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Code of Judicial Ethics Canon 3D(2)—What Attorneys Need to Know
LACBA Update, July 2015

By Rashida Adams, a Senior Appellate Court Attorney for the Second District Court of Appeal, and member, LACBA Professional Responsibility and Ethics Committee. The opinions expressed are her own.

While lawyers must abide by the California Rules of Professional Conduct, judges in California must follow the Code of Judicial Ethics (the Code)—the collection of rules that govern the conduct of judges on and off the bench. (Cal. Const., Article VI, §18(m).) The Code consists of six canons, each of which covers a particular area of ethical responsibility, such as upholding the integrity and independence of the judiciary (Canon 1), or avoiding impropriety and the appearance of impropriety (Canon 2). Why should practitioners care about these rules? While most of the Code’s provisions only indirectly affect lawyers, Canon 3D addresses a judge’s disciplinary responsibilities, including the discipline of attorneys. Further, a new version of Canon 3D took effect in 2013.

Canon 3D(2). Under Canon 3D(2): “Whenever a judge has personal knowledge, or concludes in a judicial decision, that a lawyer has committed misconduct or that a lawyer has violated any provision of the Rules of Professional Conduct, the judge shall take appropriate corrective action, which may include reporting the violation to the appropriate authority.”1 (Emphasis added.)

The Code defines knowledge as “actual knowledge of the fact in question. A person’s knowledge may be inferred from circumstances.” (Code of Jud. Ethics, Terminology.) Thus, judges may not turn a blind eye to attorney misconduct or a violation of the Rules of Professional Conduct. Corrective action in some form must be taken.

The California Supreme Court amended Canon 3D in 2012.2 Prior to the 2012 amendment, Canon 3D(2) required a judge to take appropriate corrective action upon knowledge of an attorney’s violation of the Rules of Professional Conduct; the amendment broadened the provision to include “misconduct.” Also, the prior version of the canon did not specifically state that a conclusion of attorney misconduct in a judicial decision requires further corrective action. Although the prior version of Canon 3D(2) did not define corrective action as including a report to an appropriate authority, the idea was noted in the Supreme Court Advisory Committee’s Commentary to the canon. The 2012 amendment moved the concept into the rule itself and added Canon 3D(4): “A judge shall cooperate with judicial and lawyer disciplinary agencies.”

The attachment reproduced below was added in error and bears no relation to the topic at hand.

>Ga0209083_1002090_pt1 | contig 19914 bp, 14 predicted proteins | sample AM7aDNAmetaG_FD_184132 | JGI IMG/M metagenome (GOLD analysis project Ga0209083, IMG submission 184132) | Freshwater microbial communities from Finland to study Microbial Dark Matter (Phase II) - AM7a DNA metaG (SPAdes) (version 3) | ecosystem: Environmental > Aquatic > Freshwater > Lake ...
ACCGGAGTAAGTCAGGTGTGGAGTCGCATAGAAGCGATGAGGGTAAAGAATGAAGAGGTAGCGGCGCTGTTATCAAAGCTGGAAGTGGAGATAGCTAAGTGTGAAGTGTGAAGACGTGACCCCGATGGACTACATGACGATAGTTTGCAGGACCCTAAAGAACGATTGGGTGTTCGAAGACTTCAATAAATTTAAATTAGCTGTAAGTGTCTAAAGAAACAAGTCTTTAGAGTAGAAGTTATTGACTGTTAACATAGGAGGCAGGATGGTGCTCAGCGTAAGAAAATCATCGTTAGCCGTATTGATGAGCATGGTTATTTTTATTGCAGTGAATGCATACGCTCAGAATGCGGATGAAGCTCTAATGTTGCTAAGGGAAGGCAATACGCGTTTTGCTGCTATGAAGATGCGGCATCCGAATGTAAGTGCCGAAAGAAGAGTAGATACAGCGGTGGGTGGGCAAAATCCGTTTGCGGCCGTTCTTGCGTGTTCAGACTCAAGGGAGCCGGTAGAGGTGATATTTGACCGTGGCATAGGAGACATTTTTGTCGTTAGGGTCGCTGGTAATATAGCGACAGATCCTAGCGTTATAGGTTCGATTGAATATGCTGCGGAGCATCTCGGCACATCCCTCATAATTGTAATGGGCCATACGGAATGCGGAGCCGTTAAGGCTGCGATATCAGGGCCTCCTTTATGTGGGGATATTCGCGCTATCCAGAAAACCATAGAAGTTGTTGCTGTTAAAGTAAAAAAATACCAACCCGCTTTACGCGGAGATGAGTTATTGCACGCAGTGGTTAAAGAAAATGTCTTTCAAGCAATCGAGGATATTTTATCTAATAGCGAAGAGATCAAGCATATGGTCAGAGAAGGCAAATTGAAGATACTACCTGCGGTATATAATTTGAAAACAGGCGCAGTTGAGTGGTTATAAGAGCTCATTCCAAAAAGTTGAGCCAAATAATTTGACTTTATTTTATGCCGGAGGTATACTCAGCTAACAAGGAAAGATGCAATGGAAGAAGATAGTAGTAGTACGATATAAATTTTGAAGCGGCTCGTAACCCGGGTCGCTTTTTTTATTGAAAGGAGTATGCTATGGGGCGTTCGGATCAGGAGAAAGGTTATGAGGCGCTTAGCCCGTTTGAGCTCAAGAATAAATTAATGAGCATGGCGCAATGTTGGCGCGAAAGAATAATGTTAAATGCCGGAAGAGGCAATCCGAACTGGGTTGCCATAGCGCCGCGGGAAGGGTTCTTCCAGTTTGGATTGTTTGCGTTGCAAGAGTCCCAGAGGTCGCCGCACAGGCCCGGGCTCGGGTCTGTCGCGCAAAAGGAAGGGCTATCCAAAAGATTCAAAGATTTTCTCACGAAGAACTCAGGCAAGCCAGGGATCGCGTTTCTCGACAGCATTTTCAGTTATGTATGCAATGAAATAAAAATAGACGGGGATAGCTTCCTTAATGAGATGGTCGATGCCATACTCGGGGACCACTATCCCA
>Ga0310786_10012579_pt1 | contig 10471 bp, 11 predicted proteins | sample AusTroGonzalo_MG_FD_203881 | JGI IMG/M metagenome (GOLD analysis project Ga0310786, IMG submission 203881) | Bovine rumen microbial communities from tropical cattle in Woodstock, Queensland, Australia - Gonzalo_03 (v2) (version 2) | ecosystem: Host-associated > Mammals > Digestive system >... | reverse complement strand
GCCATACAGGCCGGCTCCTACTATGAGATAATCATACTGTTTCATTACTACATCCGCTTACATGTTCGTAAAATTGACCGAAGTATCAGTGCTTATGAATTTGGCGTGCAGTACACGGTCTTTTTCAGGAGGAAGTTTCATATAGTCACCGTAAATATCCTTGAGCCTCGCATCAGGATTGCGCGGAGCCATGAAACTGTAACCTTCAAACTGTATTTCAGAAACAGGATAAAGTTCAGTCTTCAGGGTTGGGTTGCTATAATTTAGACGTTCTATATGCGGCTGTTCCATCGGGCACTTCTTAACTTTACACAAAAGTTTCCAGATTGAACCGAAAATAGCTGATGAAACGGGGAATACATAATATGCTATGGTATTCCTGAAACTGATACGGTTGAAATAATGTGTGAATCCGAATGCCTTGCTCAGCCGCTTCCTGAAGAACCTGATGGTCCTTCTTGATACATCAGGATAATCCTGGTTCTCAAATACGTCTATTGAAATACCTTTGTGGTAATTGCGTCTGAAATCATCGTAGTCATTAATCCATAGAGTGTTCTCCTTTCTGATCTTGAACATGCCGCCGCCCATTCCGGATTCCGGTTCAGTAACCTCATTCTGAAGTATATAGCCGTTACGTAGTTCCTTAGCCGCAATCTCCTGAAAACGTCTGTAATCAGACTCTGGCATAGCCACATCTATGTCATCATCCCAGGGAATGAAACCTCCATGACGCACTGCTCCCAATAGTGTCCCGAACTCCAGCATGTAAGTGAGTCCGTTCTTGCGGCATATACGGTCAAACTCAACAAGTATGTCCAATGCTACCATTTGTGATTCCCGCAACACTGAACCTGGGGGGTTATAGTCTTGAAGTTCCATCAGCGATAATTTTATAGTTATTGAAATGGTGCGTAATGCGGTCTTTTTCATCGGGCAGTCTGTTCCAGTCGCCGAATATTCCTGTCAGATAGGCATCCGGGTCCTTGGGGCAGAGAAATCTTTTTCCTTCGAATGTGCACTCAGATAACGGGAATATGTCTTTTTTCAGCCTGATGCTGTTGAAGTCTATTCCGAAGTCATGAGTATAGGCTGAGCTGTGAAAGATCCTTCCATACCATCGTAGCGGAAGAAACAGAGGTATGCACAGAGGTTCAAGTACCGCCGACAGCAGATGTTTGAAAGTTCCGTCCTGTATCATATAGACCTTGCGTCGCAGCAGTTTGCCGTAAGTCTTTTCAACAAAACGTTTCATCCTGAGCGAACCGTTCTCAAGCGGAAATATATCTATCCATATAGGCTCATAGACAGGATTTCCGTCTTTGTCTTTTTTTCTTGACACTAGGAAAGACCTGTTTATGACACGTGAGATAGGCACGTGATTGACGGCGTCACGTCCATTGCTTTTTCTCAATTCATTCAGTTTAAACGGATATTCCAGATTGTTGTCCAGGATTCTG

Related authorities. The Code, however, is not the only authority requiring judges to report attorney misconduct. Under Business and Professions Code Section 6086.7 (Section 6086.7), a court must notify the State Bar (1) of a final order of contempt imposed against an attorney that may involve grounds warranting discipline under the State Bar Act; (2) whenever a modification or reversal of a judgment in a judicial proceeding is based in whole or in part on the misconduct, incompetent representation, or willful misrepresentation of an attorney; (3) the imposition of any judicial sanctions against an attorney, except sanctions for failure to make discovery or monetary sanctions under $1,000; or (4) the imposition of any civil penalty upon an attorney pursuant to Family Code Section 8620.3 (Bus. & Prof. Code, §6086.7(a)(1)-(4).)

California Rules of Court adopted effective January 2014 provide concrete procedures for reporting under Section 6086.7. Under Rule 10.609, when a report is required, the judge issuing the order that triggers notification is responsible for notifying the State Bar personally or by directing court staff. Similarly, if an appellate ruling triggers notification, Rule 10.1017 requires either the senior justice issuing the order or the justice authoring the opinion to notify the State Bar or direct the Clerk to do so.

These rules of court and the 2012 amendment to Canon 3D(2) were at least partially foreshadowed in a 2008 report by the California Commission on the Fair Administration of Justice. The Commission studied the problem of false convictions and wrongful executions. It was also tasked with making recommendations to ensure the fair and accurate application and administration of criminal justice in California. (See Sen. Res. No. 44 (2003-2004 Reg. Sess.), adopted Aug. 27, 2004.) Based on an analysis of appellate decisions and testimony from State Bar trial counsel, the Commission concluded judges were significantly underreporting attorney misconduct in criminal cases. (See Cal. Commission on the Fair Administration of Justice, Final Report (2008) 70-71.) One suggested cause of the underreporting: it was unclear to judges who was responsible for alerting the State Bar when a judgment was reversed due to attorney misconduct. (Id. at 71.)